China’s Influence in South America:

While the United States is Latin America’s largest trading partner, China remains South America’s top trading partner. 

Based on World Economic Forum’s figures, trade between China and Latin America grew 26-fold between 2000-2020 (increasing from $12 billion to $315 billion); and is expected to double by 2035, reaching more than $700 billion.

Since 2005, China’s state-owned banks including the China Development Bank and the Export-Import Bank of China, have distributed 117 loans throughout the region – totaling $138 billion. The three recipients of these were Brazil, Ecuador, and Venezuela, where the terms were drafted to provide the PRC favorable access to each country’s natural resources.

In 2001, the region’s exports to China accounted for just 1.6% of total exports. By 2020 this figure had grown to 26%.


China’s Foreign Investment in South America:

As of May 2022, seven countries in South America participate in the PRC’s Belt and Road Initiative (BRI) – Venezuela, Ecuador, Peru, Bolivia, Chile, Argentina, and Uruguay.

As of 2021, energy accounts for almost $94 billion (about 34%) of foreign investment, infrastructure accounted for $26 billion (about 42%) and mining accounted $2.1 billion (almost 3%).

In 2021 alone, Chinese state-owned companies, including China Railway Construction, China Communications Construction, and China National Off-shore oil (CNOOC), funded $11.3 billion worth of projects in South American countries.


China’s Foreign Investment in South America’s Mining and Energy Sector:

Chinese state-owned firms are heavily involved in energy development; PowerChina, for example, has more than fifty ongoing projects across five Latin American countries – including Argentina, Brazil, Bolivia, Chile, and Peru.

From 2018 to 2020, China invested $16 billion in overseas mining, including investing in South America’s “lithium triangle,” the region consisting of parts of Argentina, Bolivia, and Chile. These countries account for 56% of the world’s lithium resources.

The PRC represents the largest investor in Peru’s mining sector, controlling seven of Peru’s largest mines, 100% of Peru’s iron production, and 25% of their copper output.

The $1.4 billion Mirador mining project in Ecuador, operated by the subsidiary of a Chinese SOE, has led to the displacement of local populations, land seizures and environmental damage.

The PRC owns two of the five largest copper mines in Peru – the Las Bambas Project, which produced an estimated 263 thousand tonnes of copper in 2020, and the Toromocho Project, which produced an estimated 190 thousand tonnes of copper in 2020. Both projects are set to operate until 2038 and 2056, respectively.

As of 2022, Chinese based Tianqui Lithium Corp. is the second largest shareholder in Chilean lithium miner SQM, the world-leading bring-based lithium producer, with a total of 25.9% shares.


China’s Security and Law Enforcement Support to South America:

The governments of Venezuela, Ecuador, Bolivia, and Argentina have purchased PRC defense equipment, cooperated in military exercises, and engaged in educational exchanges and training for military personnel.

China is heavily focused on expanding Huawei’s presence in the region. Despite U.S. warnings against using Huawei equipment, Argentina and Brazil, among others, depend on it for their cellular networks.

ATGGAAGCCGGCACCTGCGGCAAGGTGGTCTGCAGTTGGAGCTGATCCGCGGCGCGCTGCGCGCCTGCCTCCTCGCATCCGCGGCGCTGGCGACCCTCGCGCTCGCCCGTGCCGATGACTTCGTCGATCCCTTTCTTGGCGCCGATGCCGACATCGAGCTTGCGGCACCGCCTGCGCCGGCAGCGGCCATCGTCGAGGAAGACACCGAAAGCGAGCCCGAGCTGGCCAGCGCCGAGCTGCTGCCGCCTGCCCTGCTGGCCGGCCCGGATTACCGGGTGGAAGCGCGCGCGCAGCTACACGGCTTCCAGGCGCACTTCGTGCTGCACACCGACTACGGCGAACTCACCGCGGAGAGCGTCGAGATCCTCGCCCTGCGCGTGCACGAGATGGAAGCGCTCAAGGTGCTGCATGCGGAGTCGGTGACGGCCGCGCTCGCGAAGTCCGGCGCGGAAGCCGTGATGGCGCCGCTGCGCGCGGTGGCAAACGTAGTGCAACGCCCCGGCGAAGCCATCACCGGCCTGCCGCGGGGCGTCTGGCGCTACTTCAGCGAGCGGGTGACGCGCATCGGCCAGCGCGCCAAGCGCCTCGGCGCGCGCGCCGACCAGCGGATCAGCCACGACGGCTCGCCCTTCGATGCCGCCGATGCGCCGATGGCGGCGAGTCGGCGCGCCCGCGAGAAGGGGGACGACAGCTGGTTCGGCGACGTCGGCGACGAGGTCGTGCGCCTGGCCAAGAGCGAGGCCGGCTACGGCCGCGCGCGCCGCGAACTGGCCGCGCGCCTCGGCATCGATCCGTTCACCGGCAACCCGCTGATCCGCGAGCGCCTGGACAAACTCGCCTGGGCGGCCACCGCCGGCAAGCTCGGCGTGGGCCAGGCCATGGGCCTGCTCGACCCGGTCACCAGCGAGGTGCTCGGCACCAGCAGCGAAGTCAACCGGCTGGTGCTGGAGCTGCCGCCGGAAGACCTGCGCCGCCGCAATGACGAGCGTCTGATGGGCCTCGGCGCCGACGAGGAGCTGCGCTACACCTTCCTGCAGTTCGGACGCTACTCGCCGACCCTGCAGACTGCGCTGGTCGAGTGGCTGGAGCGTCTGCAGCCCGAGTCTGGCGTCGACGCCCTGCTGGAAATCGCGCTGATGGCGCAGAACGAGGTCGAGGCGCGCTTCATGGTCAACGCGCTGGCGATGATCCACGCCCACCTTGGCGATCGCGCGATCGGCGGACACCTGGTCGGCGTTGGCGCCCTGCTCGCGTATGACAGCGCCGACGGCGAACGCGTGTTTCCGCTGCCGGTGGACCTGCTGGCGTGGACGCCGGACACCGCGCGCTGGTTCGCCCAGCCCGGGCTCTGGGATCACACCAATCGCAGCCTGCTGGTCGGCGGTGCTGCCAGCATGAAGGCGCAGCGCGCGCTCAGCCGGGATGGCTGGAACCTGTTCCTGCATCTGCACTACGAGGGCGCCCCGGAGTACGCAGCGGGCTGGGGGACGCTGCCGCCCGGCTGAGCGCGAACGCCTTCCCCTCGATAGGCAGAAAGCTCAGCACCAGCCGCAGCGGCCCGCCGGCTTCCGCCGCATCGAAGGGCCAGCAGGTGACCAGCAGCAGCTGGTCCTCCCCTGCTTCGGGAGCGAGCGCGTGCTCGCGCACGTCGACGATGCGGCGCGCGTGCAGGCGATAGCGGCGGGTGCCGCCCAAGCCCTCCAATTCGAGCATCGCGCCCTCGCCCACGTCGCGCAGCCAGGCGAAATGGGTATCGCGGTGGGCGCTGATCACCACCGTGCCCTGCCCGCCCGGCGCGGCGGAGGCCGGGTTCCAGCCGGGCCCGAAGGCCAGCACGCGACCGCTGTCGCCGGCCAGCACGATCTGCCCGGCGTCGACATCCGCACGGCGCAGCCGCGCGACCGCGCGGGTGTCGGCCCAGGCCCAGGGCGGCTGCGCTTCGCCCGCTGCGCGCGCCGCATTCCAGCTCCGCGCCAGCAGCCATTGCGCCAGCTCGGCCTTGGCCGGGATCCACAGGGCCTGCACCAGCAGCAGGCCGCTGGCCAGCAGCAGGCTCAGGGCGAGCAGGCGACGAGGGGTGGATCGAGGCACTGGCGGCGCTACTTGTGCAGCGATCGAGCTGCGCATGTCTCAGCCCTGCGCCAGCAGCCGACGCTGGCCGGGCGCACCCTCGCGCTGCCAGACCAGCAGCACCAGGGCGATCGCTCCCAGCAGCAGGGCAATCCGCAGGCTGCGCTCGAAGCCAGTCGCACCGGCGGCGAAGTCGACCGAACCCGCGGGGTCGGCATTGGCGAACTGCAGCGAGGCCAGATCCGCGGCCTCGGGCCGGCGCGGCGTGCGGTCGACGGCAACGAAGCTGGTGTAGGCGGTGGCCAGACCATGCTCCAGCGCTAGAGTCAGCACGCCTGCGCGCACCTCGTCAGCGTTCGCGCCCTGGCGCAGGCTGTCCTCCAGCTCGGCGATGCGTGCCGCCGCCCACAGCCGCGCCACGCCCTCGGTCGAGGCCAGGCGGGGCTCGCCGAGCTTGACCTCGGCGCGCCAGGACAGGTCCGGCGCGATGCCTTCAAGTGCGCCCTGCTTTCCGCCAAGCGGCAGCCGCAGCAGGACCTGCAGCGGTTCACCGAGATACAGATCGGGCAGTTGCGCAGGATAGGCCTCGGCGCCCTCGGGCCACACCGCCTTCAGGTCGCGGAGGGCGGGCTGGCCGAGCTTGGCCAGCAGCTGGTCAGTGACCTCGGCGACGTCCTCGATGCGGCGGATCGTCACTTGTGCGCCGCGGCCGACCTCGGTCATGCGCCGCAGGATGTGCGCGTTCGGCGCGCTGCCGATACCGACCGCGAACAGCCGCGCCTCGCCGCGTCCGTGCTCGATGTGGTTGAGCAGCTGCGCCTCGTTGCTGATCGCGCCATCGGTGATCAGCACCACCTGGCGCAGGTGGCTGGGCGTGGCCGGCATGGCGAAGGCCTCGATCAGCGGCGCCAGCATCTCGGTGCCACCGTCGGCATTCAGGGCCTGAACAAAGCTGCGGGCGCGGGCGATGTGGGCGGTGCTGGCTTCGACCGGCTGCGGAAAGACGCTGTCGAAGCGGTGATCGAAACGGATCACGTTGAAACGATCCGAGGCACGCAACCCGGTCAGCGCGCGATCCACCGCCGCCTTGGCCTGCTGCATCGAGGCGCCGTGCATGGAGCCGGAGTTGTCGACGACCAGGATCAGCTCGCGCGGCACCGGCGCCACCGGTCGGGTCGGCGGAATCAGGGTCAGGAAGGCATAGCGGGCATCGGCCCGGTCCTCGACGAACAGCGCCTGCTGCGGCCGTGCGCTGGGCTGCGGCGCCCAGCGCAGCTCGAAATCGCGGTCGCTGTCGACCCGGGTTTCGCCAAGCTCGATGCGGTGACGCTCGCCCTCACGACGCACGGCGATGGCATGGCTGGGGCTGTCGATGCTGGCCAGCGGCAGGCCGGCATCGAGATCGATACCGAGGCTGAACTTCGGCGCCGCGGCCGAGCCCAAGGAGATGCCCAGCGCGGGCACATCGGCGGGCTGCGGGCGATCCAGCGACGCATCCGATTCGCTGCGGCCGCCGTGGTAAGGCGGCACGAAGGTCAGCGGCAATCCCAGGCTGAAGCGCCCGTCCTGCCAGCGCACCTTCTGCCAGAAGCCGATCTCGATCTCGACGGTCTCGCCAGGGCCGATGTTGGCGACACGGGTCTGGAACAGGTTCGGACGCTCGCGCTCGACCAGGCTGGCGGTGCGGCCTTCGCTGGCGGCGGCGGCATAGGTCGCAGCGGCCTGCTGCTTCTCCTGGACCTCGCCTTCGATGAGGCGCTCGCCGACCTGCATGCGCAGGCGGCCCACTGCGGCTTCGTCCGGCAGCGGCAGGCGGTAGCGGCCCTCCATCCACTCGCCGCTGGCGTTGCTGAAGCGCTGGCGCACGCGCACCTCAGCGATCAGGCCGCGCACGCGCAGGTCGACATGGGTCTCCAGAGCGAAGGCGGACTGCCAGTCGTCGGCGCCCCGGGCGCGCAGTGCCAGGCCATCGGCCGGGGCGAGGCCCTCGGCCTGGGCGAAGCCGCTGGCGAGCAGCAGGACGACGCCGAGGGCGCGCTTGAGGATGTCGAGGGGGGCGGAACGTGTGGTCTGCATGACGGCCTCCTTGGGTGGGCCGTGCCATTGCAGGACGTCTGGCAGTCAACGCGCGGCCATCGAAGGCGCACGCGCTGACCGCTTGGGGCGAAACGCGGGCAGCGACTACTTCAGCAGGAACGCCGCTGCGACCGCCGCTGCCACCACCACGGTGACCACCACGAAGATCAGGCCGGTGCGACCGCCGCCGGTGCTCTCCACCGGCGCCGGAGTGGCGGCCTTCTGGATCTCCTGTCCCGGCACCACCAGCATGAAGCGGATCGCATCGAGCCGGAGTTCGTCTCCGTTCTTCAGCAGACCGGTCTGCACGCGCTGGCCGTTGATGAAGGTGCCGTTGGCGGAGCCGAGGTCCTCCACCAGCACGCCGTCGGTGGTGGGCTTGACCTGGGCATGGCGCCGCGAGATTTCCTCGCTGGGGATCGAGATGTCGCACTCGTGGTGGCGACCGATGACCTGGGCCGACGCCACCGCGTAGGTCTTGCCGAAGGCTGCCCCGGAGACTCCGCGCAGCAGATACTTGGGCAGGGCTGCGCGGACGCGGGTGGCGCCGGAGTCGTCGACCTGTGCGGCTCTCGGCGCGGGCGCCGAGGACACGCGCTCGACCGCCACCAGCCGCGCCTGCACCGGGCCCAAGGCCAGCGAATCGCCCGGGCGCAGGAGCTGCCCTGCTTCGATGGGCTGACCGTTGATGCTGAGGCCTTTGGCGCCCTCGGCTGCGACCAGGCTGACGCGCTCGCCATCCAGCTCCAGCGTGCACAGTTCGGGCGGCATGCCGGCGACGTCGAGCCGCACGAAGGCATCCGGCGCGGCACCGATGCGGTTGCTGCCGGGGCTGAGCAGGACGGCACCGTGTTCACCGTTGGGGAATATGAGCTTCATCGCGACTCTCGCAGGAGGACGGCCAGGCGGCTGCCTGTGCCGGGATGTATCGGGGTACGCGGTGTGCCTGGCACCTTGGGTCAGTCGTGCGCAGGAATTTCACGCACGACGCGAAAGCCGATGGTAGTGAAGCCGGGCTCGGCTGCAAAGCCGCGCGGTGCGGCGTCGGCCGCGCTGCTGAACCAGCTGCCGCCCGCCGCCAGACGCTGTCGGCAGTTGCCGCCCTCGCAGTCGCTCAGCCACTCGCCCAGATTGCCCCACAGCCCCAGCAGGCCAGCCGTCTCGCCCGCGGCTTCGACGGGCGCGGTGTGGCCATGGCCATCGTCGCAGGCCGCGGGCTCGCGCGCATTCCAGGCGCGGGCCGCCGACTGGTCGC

Venezuela, Brazil, Ecuador, and Argentina, among others, have adopted dangerous the PRCs digital authoritarianism tactics like facial recognition technology to combat crime.


China’s Arms Exports to South America

From 2009-2019 China transferred a total of $634 million worth of major military hardware to five South American countries – Argentina, Bolivia, Ecuador, Peru, and Venezuela.

According to the Council on Foreign Relations, Beijing reportedly sold more than $615 million worth of arms exports to the Chavez/Maduro regime in Venezuela between 2009 and 2019. These arms transfers to Venezuela included self-propelled grenades, anti-tank mortars, anti-ship mortars, and radar equipment. 

On June 24, 2022, Argentina’s joint military staff visited Pakistan to express their continued interest in purchasing JF-17 fight jets, which are coproduced by the Chinese Aircraft Corporation, in efforts to modernize their armed forces. The Chinese government is willing to assist in funding this acquisition program, but progress on this transaction is still unclear.  


China’s Soft Power in South America

As of October 2021, China has established 28 Confucius Institutes in South America. 11 of these are located in Brazil and with others located in Peru, Colombia, Ecuador, Argentina, Bolivia, Chile, and Venezuela.

Since 2015, the PRC has participated in three summits with leaders and foreign ministers of the Community of Latin America and Caribbean States (CELAC), a region-wide organization that excludes the United States and Canada.

As of 2022, one country, Paraguay, in South America has diplomatic relations with Taiwan; the remaining nine countries recognize the PRC.

Since taking office in 2013, President Xi Jinping has visited Latin America 11 times, including trips to Ecuador, Chile, Argentina and Peru.

The PRC funded the Maduro regime in developing the Fatherland Card technological platform and the database containing the confidential data of this national smart-ID card. These initiatives, in tandem, are used with the intention of controlling access to food and build a system to supervise individual’s social, political, and economic behavior. 


*Last Updated: 10/25/2022